I’ve just found this fantastic auditory illusion after browsing through Tom’s blog. It’s a YouTube video but the visuals are just text, all you need to do is listen and replay.
It’s like the audio equivalent of a moving spiral. It always seems to be moving up but you realise after a while it can’t possibly be going anywhere. It’s remarkably compelling though.
I’m afraid I don’t know much about how it works, but I suspect it’s a form of Shepard tone.
The Shepard tone link above is a Wikipedia page, and if you scroll down through the page there’s a nice example of a continuous tone which seems to have the same effect.
The article also mentions that the effect has been used in the Muse song ‘Ruled by Secrecy’.
Link to rising tone illusion (via Idiolect).
Link to Wikipedia page on the Shepard tone.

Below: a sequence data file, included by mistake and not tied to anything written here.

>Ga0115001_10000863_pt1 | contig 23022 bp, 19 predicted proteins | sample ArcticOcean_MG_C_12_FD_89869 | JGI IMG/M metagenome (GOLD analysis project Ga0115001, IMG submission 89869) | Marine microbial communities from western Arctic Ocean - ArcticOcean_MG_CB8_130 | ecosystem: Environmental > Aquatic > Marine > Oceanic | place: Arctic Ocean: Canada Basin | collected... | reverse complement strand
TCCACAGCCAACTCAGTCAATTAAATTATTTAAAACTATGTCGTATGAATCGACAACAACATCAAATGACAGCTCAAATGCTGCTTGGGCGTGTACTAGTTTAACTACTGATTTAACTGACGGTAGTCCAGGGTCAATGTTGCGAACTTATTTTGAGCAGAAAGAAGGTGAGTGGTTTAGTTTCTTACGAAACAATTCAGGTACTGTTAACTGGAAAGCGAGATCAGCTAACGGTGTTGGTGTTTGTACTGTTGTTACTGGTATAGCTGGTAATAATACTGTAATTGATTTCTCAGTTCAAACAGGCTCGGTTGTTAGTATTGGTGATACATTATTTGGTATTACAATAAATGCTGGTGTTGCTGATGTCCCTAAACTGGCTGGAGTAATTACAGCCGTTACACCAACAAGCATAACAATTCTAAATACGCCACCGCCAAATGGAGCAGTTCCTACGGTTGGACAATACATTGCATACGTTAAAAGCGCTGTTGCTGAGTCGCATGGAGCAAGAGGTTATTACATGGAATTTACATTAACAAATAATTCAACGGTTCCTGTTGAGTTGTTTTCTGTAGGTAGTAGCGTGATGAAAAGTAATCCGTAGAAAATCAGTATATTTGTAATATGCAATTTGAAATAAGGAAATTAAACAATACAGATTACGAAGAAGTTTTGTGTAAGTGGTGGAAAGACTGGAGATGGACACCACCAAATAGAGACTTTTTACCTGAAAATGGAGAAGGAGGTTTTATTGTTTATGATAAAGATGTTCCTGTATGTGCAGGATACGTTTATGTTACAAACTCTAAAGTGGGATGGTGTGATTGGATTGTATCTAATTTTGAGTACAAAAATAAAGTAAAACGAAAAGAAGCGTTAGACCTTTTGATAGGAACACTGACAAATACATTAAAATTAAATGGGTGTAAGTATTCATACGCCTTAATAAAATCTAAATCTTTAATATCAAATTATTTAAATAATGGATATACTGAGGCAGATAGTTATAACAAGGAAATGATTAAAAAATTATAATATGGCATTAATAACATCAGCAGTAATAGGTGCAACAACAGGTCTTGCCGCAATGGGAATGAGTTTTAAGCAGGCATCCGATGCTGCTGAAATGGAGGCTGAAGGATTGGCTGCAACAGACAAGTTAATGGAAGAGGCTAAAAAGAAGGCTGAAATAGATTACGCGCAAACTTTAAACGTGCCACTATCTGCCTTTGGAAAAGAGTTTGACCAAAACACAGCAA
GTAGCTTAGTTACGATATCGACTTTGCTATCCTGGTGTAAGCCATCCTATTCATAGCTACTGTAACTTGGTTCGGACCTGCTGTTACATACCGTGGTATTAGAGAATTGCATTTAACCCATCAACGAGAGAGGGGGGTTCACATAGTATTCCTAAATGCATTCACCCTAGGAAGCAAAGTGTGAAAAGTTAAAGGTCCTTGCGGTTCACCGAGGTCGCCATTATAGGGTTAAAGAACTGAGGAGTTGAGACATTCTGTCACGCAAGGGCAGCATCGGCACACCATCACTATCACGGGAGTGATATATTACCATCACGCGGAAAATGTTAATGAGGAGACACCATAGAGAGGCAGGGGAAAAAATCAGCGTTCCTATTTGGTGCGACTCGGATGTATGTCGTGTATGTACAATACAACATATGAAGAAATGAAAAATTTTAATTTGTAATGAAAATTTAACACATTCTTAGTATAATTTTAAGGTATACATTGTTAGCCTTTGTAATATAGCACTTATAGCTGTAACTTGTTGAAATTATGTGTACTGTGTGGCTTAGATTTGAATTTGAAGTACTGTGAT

2 thoughts on “Audio rising high illusion”
(Note the correct spelling: “Shepard”)
I think it would be called a Shepard scale, since it’s not one single tone, but it’s the same effect. Upper octaves fade out and lower octaves fade in, and we hear them as fused into single tones because they’re at harmonic (1:2) ratios. I usually compare it to an old spinning barbershop pole when I describe it.
Incidentally, some give composer James Tenney more credit for it than Roger Shepard, but I only heard that from a student of Tenney’s. His composition “For Ann (Rising)” is beautiful; it uses a Shepard tone.
Hi JM, thanks for the correction. Now fixed! And thanks for suggesting the track, I shall try and track it down, it sounds great.